FG TO REINTRODUCE TOLL COLLECTION ON ROADS
The Federal Government is to reintroduce toll collection on some federal, dual-carriage roads across the country.
The Minister of Works and Housing, Babatunde Fashola, who disclosed this after the week’s virtual Federal Executive Council meeting presided over by Vice President Yemi Osinbajo, however, said the proposal will only become practicable when the selected roads must have been restored to good conditions.
Fashola also explained the planned reintroduction of tolling to the roads was still a work in progress, adding modalities were being worked out to determine how soon the plan would take off.
The administration of former President Olusegun Obasanjo removed tolling from roads in 2003, citing the associated corrupt practices around the system then.
According to the Minister, the memorandum for the reintroduction of tolling, which the Council approved, has plans to toll 5,050 kilometers of federal dual-carriage roads.
He added out of the over than 200,000 kilometers of roads across the country, only 35,000 kilometers belong to the federal government, representing only 14% of roads.
He added that vehicles plying the tolled highways would pay between N200 and N500 per trip depending on their capacity.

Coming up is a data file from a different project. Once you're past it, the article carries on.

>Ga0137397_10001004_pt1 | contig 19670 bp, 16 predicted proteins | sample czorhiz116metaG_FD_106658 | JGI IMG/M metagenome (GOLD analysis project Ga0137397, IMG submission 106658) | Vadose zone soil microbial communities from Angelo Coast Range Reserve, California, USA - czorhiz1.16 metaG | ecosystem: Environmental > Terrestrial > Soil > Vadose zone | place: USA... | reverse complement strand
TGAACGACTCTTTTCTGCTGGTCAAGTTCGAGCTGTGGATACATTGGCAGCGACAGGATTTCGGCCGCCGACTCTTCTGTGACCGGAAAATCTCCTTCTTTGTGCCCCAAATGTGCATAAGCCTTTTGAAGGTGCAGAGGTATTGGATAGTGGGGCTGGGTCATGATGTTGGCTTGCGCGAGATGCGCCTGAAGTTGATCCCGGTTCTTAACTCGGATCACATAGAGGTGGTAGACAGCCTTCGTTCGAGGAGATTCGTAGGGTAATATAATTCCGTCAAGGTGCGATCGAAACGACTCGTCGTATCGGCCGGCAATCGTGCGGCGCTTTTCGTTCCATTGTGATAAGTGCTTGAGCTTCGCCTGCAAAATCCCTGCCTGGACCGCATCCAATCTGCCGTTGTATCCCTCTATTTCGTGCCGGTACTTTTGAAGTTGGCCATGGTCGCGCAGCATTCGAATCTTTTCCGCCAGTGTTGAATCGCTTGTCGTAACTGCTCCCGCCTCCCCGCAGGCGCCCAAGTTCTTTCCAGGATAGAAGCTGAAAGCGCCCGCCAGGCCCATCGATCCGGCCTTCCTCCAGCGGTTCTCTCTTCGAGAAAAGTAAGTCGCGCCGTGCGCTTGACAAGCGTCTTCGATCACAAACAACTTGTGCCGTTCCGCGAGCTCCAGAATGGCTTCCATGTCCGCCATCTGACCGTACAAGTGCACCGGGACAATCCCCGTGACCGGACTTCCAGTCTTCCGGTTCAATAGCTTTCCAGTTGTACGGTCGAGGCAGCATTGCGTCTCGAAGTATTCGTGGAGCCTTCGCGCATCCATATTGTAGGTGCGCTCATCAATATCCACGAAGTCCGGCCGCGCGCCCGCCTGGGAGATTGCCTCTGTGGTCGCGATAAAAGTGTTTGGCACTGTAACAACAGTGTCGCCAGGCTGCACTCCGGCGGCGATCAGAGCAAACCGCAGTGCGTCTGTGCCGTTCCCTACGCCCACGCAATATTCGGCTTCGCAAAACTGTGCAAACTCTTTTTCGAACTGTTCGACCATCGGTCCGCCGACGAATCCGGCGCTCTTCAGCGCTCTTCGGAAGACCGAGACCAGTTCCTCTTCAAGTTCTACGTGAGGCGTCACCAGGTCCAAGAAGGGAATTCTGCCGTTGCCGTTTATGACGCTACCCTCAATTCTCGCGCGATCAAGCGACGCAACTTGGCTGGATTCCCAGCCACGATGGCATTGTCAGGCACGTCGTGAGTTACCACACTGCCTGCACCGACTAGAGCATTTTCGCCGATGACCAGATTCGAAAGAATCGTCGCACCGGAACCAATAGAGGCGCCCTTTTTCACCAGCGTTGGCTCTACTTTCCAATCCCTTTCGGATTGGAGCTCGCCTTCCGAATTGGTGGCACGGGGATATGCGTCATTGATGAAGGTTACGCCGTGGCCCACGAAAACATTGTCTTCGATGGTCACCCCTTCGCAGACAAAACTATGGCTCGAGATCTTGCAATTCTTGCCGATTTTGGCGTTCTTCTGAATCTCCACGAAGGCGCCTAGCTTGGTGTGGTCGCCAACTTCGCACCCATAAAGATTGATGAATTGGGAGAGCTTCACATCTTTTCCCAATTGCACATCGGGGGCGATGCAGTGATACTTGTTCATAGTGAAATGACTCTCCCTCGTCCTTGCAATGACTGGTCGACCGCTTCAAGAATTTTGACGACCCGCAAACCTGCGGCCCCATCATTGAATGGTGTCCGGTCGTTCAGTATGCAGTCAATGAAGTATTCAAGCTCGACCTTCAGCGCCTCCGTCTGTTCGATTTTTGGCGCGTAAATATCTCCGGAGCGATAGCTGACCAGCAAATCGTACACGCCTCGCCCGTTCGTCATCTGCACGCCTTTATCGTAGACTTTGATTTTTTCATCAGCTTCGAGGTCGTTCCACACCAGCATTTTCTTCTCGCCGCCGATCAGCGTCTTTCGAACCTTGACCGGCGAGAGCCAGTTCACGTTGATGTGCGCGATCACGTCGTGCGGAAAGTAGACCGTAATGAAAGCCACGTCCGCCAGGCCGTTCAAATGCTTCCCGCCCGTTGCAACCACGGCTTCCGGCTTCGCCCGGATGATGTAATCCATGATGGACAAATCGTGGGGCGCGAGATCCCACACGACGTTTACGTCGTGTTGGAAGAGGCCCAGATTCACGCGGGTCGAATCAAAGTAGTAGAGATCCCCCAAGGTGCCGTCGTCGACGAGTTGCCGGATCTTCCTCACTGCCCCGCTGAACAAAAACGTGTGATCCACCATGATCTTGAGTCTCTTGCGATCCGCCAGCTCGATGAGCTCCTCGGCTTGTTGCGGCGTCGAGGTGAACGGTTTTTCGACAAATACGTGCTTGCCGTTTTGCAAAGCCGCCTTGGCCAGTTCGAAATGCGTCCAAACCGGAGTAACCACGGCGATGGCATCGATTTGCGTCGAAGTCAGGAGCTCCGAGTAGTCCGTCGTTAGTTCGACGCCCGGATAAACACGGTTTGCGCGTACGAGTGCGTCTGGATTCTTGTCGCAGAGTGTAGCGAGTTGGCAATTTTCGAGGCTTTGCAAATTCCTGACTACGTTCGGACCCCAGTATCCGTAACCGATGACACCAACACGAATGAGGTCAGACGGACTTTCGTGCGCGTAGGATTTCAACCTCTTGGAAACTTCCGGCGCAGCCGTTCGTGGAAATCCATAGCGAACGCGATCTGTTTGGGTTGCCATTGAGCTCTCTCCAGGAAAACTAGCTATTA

“We need to have a kick off policy. So we’ve classified vehicles into five categories, the cars, the SUVs and the jeeps as a second category. Private bus and commercial bus as third and fourth categories. And then luxury buses and trucks as a fifth category.
“So, the start off tolls that we have for financial modelling and investment decision making, cars will pay N200, SUVs and Jeeps will pay N300, private busses will pay N300, commercial buses will pay N150, luxury buses and trucks will pay N500.”
The Minister also said the toll collected, apart from being used to maintain the roads, would also be used to construct new ones while the toll system would be electronically driven for transparency.
He listed those vehicles to be exempted from paying tolls to include diplomatic, military, para-military vehicles as well as motorcycles, bicycles and tricycles.
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